Where most file-sharing of yesterday was carried out by hobbyist enthusiasts, many of today’s pirates are far more casual. They’re just as thirsty for content, but they don’t want to spend hours hunting for it. They want it all on a plate, at the flick of a switch, delivered to their TV with a minimum of hassle.

With online discussions increasingly seen as laborious and old-fashioned, many mainstream pirates have turned to easy-to-consume videos. In support of their Kodi media player habits, YouTube has become the educational platform of choice for millions.

As a result, there is now a long line of self-declared Kodi piracy specialists scooping up millions of views on YouTube. Their videos – which in many cases are thinly veiled advertisements for third party addons, Kodi ‘builds’, illegal IPTV services, and obscure Android APKs – are now the main way for a new generation to obtain direct advice on pirating.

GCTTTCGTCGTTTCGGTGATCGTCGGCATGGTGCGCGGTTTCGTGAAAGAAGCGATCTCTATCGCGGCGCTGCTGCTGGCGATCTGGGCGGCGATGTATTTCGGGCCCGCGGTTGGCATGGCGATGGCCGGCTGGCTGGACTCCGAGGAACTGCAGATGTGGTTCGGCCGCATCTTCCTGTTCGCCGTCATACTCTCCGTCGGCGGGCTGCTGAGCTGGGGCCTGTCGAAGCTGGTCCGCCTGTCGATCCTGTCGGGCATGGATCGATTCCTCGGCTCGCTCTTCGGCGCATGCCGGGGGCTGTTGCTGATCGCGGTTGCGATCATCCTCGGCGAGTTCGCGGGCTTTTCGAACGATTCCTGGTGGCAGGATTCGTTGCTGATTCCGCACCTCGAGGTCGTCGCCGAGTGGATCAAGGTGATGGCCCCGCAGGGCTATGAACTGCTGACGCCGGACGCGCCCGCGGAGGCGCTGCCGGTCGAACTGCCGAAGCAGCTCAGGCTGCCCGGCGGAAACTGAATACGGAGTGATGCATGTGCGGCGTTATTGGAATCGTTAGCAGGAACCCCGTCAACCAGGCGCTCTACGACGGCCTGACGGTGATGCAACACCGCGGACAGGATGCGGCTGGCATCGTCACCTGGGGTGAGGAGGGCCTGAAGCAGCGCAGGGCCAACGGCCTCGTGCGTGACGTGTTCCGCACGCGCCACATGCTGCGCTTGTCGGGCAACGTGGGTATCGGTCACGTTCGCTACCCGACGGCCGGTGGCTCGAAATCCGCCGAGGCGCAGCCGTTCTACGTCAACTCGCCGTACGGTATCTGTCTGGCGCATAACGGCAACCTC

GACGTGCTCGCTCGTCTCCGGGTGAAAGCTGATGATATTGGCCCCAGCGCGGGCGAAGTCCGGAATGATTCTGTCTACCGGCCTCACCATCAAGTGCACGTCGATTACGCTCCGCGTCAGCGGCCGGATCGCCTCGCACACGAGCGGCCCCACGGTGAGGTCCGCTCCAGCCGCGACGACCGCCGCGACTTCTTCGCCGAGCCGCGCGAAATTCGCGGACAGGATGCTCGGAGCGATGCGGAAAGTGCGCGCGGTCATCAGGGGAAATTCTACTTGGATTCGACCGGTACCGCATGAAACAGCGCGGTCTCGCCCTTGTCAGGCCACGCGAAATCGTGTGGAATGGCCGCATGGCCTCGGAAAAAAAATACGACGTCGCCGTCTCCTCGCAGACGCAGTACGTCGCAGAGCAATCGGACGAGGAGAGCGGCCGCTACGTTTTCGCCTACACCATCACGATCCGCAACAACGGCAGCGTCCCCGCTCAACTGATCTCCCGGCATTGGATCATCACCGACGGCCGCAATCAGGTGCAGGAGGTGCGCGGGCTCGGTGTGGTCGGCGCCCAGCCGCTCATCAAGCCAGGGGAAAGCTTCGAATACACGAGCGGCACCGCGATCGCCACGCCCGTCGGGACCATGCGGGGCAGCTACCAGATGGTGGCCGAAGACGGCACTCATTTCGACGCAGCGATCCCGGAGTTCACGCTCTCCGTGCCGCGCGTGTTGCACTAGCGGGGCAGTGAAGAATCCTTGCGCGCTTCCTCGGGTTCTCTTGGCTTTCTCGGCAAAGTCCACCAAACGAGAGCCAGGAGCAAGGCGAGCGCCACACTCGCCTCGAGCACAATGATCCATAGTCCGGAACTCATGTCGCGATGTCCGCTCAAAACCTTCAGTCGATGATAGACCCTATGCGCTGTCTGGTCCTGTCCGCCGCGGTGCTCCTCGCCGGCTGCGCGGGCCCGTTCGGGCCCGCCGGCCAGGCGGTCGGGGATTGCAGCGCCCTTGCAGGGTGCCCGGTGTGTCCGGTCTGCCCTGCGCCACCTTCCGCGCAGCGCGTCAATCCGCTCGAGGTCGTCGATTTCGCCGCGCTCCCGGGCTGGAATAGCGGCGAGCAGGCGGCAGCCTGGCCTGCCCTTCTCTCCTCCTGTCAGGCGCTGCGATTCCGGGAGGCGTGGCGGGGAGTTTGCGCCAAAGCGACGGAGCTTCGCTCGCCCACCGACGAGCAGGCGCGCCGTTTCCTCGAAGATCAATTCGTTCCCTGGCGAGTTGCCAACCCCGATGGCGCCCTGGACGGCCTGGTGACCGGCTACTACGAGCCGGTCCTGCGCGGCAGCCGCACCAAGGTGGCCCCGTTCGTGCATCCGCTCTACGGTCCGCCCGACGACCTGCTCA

Many of the videos are incredibly blatant, like the past 15 years of litigation never happened. All the lessons learned by the phpBB board operators of yesteryear, of how to achieve their goals of sharing information without getting shut down, have been long forgotten. In their place, a barrage of daily videos designed to generate clicks and affiliate revenue, no matter what the cost, no matter what the risk.

It’s pretty clear that these videos are at least partly responsible for the phenomenal uptick in Kodi and Android-based piracy over the past few years. In that respect, many lovers of free content will be eternally grateful for the service they’ve provided. But like many piracy movements over the years, people shouldn’t get too attached to them, at least in their current form.

Thanks to the devil-may-care approach of many influential YouTubers, it won’t be long before a whole new set of moderators begin flexing their muscles. While your average phpBB moderator could be reasoned with in order to get a second chance, a determined and largely faceless YouTube will eject offenders without so much as a clear explanation.

When this happens (and it’s only a question of time given the growing blatancy of many tutorials) YouTubers will not only lose their voices but their revenue streams too. While YouTube’s partner programs bring in some welcome cash, the profitable affiliate schemes touted on these channels for external products will also be under threat.